A disruption of this steady state causes tissue damage due to interaction of ROS with lipids, proteins and DNA. These negative interactions reduce their metabolic activity.
In order to maintain this steady state a continuous as well as optimal selenium supply is essential. However, this can be difficult to achieve when uptake from the diet is impaired when stress is present. At that moment selenium is in high demand, to produce selenoenzymes and combat ROS. Selenium storage inside the animal, in that respect, would be beneficial. This article provides an overview of the scientific literature on the beneficial effects seen with the addition of L-selenomethionine to the diet with focus on salmon, trout and tilapia. Results from a recent trial on tilapia conducted in Thailand are discussed.
Maintaining an optimal selenium steady state: A nutritional solution
Selenium can be added to the diet in either inorganic or organic forms (Figure 1). The advantage of using organic selenium (L-selenomethionine, L-SeMet) over inorganic sources (e.g. sodium selenite or selenate) is its ability to be incorporated directly, without conversion, into general body proteins as a methionine source. L-selenomethionine is the only selenium compound that has this ability. The incorporated selenium, in the form of L-selenomethionine, acts as a storage of selenium in the animal. This stored selenium ensures optimal supply, even during stressful periods.
If necessary, the stored selenium gets metabolised to selenide (H2Se) then to de novo selenocysteine (SeCys). This molecule will be incorporated, as the active site, in selenoproteins. Other selenium compounds, such as SeCys and sodium selenite, are not storable but will be metabolised to de novo SeCys. These compounds will be quickly excreted when intake is in excess. L-selenomethionine will only be metabolised to selenide when there is a need. This form is therefore less prone to excretion and toxicity reactions (Rayman, 2004).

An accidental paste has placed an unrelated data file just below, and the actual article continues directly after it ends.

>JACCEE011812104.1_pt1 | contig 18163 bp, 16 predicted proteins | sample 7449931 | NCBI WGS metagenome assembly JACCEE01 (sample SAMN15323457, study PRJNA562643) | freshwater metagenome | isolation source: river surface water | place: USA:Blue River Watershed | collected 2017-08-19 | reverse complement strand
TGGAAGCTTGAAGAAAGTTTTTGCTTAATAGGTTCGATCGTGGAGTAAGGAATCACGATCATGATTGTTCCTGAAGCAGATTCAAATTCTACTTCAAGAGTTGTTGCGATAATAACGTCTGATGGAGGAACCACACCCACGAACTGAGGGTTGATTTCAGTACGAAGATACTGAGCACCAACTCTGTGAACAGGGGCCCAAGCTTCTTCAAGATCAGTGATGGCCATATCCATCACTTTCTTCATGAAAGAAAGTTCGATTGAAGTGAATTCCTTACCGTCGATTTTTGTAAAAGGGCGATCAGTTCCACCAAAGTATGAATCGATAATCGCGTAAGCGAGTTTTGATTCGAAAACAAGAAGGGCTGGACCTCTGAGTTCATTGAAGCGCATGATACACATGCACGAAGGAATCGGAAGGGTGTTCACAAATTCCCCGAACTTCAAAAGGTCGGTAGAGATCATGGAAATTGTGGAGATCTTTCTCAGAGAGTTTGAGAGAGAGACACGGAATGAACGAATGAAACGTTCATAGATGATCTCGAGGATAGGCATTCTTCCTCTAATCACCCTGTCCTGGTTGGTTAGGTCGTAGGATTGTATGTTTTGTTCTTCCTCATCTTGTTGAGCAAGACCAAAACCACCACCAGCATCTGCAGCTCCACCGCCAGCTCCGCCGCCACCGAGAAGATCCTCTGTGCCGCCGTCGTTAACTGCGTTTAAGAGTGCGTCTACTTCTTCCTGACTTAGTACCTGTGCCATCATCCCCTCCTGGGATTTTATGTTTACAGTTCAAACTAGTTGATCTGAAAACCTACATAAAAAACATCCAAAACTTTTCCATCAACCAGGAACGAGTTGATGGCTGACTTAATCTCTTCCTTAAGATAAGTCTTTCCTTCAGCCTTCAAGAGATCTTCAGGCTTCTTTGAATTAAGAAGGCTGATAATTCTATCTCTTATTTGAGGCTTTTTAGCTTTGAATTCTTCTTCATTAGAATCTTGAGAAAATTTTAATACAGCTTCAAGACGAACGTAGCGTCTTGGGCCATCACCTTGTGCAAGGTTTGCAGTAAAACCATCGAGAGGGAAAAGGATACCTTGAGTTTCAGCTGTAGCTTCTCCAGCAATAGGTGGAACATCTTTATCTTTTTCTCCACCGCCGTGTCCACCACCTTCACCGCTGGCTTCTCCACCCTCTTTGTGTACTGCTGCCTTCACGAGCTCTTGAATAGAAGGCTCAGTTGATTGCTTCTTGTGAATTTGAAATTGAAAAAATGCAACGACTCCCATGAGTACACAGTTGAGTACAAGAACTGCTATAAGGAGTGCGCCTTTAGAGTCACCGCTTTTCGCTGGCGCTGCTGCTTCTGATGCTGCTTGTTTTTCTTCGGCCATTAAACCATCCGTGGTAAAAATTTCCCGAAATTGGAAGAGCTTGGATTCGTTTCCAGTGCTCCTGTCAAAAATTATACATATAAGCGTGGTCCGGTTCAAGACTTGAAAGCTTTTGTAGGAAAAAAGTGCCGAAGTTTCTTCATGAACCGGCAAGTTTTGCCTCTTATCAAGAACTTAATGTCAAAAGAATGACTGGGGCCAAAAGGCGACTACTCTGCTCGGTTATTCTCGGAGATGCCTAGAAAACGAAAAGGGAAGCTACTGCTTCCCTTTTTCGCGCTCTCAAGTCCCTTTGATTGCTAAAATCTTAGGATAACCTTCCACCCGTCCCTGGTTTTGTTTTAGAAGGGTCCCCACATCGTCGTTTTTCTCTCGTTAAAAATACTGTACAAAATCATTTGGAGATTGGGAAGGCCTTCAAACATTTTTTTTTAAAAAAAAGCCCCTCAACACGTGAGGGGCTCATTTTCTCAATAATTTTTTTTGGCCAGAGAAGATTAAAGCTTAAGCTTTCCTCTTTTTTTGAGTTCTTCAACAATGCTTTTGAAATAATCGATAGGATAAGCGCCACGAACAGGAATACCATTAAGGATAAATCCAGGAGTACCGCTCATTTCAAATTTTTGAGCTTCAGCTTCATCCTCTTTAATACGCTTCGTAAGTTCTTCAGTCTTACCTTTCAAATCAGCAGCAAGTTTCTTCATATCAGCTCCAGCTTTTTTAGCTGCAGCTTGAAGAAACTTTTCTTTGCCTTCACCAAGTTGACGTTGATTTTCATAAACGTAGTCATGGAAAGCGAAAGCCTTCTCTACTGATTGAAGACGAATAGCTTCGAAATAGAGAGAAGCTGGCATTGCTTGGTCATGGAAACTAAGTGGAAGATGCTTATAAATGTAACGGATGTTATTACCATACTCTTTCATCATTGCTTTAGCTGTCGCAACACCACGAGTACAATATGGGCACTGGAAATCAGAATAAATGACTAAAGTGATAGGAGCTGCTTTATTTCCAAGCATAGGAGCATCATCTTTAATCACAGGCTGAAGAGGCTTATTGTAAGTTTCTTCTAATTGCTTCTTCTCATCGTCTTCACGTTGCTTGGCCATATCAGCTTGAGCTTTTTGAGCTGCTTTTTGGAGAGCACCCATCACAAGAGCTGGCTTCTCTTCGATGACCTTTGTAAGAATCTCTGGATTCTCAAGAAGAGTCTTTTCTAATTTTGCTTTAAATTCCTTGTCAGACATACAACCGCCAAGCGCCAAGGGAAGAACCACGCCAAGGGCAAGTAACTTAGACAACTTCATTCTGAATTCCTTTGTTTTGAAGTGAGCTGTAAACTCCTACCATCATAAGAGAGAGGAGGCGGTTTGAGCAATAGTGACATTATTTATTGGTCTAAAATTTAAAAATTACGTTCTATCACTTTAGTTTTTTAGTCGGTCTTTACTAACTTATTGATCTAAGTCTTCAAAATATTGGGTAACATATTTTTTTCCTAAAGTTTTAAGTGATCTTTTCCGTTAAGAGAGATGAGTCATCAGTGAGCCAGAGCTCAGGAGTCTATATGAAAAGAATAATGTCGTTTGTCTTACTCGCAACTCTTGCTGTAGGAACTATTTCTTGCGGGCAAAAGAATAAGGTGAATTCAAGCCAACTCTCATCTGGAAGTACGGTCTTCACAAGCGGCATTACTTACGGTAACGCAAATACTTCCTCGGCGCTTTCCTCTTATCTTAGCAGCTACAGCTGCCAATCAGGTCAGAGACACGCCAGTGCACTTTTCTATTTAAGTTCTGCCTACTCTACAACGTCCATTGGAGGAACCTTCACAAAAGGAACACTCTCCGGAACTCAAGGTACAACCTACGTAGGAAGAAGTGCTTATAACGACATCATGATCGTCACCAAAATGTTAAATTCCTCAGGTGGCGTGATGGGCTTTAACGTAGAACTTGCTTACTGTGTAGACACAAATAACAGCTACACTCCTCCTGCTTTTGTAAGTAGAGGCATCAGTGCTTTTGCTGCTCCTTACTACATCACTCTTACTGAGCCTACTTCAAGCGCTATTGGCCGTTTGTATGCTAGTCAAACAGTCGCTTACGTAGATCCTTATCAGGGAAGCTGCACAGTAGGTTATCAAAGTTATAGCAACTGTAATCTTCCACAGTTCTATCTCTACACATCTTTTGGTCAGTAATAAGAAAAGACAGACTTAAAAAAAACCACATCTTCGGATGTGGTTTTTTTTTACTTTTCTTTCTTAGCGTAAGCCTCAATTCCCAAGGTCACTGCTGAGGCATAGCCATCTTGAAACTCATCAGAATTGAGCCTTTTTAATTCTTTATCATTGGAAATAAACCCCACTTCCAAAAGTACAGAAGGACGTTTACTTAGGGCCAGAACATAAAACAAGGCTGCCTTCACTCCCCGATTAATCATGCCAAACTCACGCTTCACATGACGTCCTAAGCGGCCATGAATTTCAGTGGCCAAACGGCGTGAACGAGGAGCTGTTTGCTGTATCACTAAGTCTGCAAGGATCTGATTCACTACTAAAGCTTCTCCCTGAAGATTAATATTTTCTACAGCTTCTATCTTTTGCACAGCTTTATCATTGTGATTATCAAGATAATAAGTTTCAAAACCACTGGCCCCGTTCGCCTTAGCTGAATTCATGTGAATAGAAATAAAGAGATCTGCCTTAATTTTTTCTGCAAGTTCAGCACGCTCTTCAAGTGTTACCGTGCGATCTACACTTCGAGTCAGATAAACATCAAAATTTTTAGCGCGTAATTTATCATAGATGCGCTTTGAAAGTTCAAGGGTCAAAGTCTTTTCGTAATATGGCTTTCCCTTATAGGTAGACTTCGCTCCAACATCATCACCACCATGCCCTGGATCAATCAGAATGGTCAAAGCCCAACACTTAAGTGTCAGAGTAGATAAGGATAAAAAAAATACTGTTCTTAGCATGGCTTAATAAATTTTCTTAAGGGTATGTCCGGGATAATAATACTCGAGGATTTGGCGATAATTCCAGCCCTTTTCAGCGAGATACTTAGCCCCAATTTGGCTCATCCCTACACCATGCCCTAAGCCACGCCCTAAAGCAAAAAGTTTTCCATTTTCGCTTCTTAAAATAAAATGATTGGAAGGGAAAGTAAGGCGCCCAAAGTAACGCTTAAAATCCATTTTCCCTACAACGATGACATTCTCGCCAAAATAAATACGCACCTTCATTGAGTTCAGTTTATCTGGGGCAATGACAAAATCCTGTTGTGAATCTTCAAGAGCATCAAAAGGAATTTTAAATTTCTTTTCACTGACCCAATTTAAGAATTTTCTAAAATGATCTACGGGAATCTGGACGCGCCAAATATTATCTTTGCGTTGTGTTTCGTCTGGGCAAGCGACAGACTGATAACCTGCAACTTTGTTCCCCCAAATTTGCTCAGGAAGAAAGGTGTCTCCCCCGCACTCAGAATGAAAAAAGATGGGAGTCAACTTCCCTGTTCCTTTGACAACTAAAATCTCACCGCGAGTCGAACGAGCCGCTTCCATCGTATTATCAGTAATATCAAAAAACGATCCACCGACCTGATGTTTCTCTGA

Aquatic protein challenge: A case for L-selenomethionine
Traditionally, fishmeal is the preferred protein source in aquatic feeds. Due to limited availability, pressure on wild fish stocks and variable prices, there is an interest in alternative, sustainable protein sources. Plant meals, for example, are suitable alternatives in the growing global aquaculture industry. However, replacing marine ingredients in fish feed with plant sources changes the nutrient composition of the feed. Selenium concentration of fillets is reported to be highly impacted by high levels of substitution, reducing the added value of fish consumption (Lundebye et al. 2017; Betancor et al. 2016).